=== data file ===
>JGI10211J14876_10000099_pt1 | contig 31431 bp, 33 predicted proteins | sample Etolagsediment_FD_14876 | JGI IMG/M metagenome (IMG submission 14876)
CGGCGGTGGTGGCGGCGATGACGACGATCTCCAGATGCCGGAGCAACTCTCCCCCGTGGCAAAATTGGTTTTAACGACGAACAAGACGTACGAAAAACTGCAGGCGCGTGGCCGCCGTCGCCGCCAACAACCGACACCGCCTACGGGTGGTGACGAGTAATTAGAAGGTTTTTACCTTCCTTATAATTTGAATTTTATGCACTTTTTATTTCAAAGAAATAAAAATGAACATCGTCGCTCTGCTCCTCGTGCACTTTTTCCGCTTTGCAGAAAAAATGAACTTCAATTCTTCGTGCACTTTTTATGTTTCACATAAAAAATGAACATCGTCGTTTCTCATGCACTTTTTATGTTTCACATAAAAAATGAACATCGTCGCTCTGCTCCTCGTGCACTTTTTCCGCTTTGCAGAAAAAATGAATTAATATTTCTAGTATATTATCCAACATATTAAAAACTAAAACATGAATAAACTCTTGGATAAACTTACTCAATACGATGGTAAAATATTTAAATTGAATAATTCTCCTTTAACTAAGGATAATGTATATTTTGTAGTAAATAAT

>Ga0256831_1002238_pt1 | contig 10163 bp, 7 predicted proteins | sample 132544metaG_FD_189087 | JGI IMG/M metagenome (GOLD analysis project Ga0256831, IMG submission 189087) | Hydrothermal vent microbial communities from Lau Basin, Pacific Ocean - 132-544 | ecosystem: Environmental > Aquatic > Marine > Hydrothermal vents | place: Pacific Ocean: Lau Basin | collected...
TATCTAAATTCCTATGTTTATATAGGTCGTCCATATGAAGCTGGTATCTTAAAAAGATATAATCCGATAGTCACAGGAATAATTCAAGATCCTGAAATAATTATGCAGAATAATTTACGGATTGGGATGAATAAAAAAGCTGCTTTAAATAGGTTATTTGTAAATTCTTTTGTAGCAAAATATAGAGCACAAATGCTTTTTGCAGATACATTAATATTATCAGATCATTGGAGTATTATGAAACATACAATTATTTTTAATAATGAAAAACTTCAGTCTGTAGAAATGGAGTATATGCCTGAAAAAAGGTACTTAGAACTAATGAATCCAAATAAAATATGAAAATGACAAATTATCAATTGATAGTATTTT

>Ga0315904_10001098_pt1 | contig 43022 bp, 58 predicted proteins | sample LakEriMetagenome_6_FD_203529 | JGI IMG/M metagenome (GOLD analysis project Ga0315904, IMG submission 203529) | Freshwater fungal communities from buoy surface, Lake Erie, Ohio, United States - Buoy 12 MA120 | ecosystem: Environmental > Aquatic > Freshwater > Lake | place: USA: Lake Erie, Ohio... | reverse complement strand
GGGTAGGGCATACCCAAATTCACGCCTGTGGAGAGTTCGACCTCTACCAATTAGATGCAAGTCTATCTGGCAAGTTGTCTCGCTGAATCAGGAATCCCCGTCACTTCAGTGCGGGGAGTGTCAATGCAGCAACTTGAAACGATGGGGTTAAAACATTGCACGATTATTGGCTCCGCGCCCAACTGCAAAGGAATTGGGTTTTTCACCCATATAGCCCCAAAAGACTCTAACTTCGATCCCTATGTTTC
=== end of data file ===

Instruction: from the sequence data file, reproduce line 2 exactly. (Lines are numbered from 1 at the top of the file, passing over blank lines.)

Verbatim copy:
CGGCGGTGGTGGCGGCGATGACGACGATCTCCAGATGCCGGAGCAACTCTCCCCCGTGGCAAAATTGGTTTTAACGACGAACAAGACGTACGAAAAACTGCAGGCGCGTGGCCGCCGTCGCCGCCAACAACCGACACCGCCTACGGGTGGTGACGAGTAATTAGAAGGTTTTTACCTTCCTTATAATTTGAATTTTATGCACTTTTTATTTCAAAGAAATAAAAATGAACATCGTCGCTCTGCTCCTCGTGCACTTTTTCCGCTTTGCAGAAAAAATGAACTTCAATTCTTCGTGCACTTTTTATGTTTCACATAAAAAATGAACATCGTCGTTTCTCATGCACTTTTTATGTTTCACATAAAAAATGAACATCGTCGCTCTGCTCCTCGTGCACTTTTTCCGCTTTGCAGAAAAAATGAATTAATATTTCTAGTATATTATCCAACATATTAAAAACTAAAACATGAATAAACTCTTGGATAAACTTACTCAATACGATGGTAAAATATTTAAATTGAATAATTCTCCTTTAACTAAGGATAATGTATATTTTGTAGTAAATAAT